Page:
This EITI Report covers Albania's extractive sector in 2015. It was published in December 2016.
Rich in nature and natural resources, Albania is using the EITI to modernise governance of the extractive industries. The energy sector contributes 7% of GDP, and Albania recently expanded the EITI to cover the hydropower sector. The extractive sector was previously dominated by state-owned enterprises, but was opened up to private investment in 1994. The Albanian government is working to promote investment to stimulate development and job creation.
Albania’s energy sector includes oil and gas, mining and hydropower. All these sectors are regulated by separate laws and provisions. The Ministry of Energy and Industry is responsible for granting exploration and production licenses in the mining sector and evaluating applications for petroleum production sharing agreements (PSAs) and concession rights for the hydropower sector. The government receives most of its revenues through a share of production, plus bonuses, royalties, profit taxes and from direct investments in the sector. Revenues such as service tariffs and license fees are collected through the State Treasury System (Ministry of Finance). A state-owned enterprise, Albpetrol, collects a share of oil production and bonuses.
Production of crude oil has more than doubled since 2003. In 2014, crude oil production reached 1.3 million tons. The biggest operating oilfield is Patos-Marinza, which represents 87% of total crude oil production. Crude oil is mainly exported to Italy, Spain and Malta.
In November 2015, the Ministry reported 600 mining licenses, of which 112 related to extracting chromium ore in Bulqiza. Mining production was estimated at USD 175.5 million in 2014. China is the major buyer of the Albanian chromium and copper ore.
Source: Albania’s 2013-2014 EITI Report.
|Hydro power||10,000||GWh||Annual potential capacity of hydropower production|
A share of oil and bonuses are collected by the state-owned enterprises, Albpetrol and AKBN, whereas a royalty tax, profit tax, dividends and other payments are collected by the government. The government’s income from extractive industries and hydropower sector amounted at USD 120.4 million in 2014. The government’s share of oil production was 94304 tons in 2014, worth USD 37.3 million.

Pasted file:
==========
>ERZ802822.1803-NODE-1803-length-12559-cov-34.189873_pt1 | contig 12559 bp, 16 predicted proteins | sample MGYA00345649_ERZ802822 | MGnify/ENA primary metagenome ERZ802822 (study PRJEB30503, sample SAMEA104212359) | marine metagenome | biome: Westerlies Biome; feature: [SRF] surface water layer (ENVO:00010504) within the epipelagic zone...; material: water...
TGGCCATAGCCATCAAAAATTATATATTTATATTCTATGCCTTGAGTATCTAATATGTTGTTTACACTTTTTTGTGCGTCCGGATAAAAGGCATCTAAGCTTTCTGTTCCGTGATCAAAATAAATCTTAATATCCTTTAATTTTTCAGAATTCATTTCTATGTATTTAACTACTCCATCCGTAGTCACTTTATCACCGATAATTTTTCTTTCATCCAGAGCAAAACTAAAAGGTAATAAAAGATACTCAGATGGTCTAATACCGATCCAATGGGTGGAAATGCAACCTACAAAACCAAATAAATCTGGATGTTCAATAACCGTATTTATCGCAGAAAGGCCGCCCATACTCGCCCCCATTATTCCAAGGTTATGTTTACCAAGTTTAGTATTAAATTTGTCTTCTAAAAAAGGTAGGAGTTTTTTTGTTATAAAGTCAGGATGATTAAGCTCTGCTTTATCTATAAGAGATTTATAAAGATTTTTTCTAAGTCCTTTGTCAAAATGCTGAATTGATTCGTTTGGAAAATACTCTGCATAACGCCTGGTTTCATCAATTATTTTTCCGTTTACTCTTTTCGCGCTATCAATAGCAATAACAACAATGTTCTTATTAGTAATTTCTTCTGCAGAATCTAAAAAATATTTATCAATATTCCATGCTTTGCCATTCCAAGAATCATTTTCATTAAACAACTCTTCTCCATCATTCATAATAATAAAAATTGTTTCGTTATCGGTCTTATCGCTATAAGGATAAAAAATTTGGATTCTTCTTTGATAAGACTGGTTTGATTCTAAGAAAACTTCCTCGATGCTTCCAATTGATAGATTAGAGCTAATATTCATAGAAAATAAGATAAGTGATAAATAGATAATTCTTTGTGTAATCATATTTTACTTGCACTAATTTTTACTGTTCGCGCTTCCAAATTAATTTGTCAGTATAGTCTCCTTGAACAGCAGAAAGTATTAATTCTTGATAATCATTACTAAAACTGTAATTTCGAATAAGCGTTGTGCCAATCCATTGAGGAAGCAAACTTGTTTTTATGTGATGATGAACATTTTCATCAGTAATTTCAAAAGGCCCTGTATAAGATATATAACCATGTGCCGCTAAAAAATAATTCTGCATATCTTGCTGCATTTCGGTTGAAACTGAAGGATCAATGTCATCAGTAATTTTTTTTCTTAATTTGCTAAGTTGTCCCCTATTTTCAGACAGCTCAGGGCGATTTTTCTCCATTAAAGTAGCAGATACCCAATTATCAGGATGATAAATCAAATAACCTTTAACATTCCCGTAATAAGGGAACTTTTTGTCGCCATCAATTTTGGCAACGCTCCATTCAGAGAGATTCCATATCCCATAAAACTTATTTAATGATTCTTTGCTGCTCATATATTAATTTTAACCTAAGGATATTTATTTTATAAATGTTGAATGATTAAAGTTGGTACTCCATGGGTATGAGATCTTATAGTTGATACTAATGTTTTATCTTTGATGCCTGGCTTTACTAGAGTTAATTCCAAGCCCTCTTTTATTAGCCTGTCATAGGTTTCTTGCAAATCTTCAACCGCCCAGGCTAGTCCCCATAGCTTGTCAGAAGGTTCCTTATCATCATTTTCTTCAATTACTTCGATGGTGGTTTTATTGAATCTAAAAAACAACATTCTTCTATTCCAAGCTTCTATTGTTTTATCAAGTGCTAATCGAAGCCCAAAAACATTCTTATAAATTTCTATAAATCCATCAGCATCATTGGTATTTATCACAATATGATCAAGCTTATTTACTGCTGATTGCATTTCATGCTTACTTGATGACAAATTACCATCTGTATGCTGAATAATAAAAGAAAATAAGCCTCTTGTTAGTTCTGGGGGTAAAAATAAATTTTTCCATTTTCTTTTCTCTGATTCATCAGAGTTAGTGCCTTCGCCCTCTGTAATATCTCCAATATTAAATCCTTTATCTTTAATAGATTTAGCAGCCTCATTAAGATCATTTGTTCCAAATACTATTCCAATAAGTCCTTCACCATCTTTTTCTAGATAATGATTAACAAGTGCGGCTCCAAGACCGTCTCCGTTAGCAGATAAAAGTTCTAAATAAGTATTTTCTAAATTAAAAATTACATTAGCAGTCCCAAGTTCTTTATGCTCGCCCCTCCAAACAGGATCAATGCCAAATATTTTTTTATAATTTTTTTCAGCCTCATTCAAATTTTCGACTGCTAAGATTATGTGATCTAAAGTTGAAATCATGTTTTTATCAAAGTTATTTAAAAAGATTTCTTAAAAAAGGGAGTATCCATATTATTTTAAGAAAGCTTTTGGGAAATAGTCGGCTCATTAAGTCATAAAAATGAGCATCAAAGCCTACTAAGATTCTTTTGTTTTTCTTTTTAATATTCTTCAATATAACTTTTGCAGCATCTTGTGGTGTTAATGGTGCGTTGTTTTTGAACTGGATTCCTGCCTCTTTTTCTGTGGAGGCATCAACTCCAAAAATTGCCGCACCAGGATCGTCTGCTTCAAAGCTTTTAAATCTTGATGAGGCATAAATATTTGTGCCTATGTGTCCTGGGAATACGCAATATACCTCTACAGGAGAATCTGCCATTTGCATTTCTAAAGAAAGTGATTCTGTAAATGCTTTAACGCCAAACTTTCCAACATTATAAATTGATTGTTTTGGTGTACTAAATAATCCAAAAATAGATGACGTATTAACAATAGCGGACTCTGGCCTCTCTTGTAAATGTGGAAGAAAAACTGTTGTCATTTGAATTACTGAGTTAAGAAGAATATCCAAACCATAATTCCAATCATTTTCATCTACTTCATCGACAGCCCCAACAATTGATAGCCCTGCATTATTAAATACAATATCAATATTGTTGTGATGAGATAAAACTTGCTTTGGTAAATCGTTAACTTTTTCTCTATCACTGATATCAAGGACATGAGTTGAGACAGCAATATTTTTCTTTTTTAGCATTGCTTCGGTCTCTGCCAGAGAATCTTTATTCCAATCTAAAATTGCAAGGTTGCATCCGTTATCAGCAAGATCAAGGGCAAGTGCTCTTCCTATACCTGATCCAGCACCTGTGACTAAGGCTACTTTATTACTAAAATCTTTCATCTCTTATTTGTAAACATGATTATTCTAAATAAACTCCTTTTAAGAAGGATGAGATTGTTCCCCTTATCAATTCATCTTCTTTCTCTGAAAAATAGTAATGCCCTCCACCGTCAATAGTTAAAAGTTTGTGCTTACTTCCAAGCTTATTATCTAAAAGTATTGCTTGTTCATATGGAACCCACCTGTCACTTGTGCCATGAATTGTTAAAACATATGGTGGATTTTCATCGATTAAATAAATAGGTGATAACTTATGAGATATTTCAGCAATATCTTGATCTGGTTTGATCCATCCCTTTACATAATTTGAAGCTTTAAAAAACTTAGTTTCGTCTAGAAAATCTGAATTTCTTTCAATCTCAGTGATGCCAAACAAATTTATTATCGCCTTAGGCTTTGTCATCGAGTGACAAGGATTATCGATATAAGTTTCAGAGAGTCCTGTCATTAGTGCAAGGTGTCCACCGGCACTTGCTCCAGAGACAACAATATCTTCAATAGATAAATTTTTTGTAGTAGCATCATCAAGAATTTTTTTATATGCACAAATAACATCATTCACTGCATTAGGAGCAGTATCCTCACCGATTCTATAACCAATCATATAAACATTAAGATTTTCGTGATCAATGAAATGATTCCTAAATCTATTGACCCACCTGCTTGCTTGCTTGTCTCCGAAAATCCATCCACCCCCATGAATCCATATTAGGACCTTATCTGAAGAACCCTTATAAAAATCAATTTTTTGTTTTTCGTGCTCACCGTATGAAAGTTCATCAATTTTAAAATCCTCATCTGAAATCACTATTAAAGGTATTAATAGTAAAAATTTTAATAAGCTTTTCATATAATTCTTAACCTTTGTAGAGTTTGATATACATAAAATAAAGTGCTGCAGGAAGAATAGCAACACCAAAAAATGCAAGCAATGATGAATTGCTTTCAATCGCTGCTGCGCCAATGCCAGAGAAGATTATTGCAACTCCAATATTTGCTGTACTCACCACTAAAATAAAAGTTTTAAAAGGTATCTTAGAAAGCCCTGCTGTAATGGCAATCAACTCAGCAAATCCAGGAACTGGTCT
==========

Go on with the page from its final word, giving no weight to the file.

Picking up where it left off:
The EITI encourages multi-stakeholder groups to explore innovative approaches to make the EITI more relevant and useful.
- Commodity trading is covered in the 2015 EITI Report
- Hydropower is included in EITI reporting.
- EITI disclosure mandatory in Mining Code.
- EITI Club of Journalists, a platform for journalists interested in extractives issues, offered by the national EITI secretariat.
There is legislation (Law 10304) obliging mining companies to implement the EITI. The Presidential Order No. 71 dated 21 July 2011 establishes the EITI structures and process. On 12 March 2015, the Kuvendi, the Albanian Parliament amended the hydrocarbon law (7746 from 28 July 1993) requiring oil companies to participate in the EITI.
Albania is using the EITI process for wider reforms in the sector, including the development of a revenue management plan to address informality in the mining sector and building its capacity in contracts.
This EITI Report covers Albania's extractive sector in 2013 and 2014. It was published in December 2015.
This EITI Report covers Albania's extractive sector in 2012. It was published in November 2014.
This is the Albania EITI 2014 Annual Progress Report (in accordance with Requirements 7.4 and 8.4).
This Albania EITI Validation report was published in August 2011.
Oliana is Country Manager at the EITI International Secretariat working with Eastern Europe, the Caucasus and Central Asia. Nationality: Ukrainian Prior to joining the EITI in November 2015,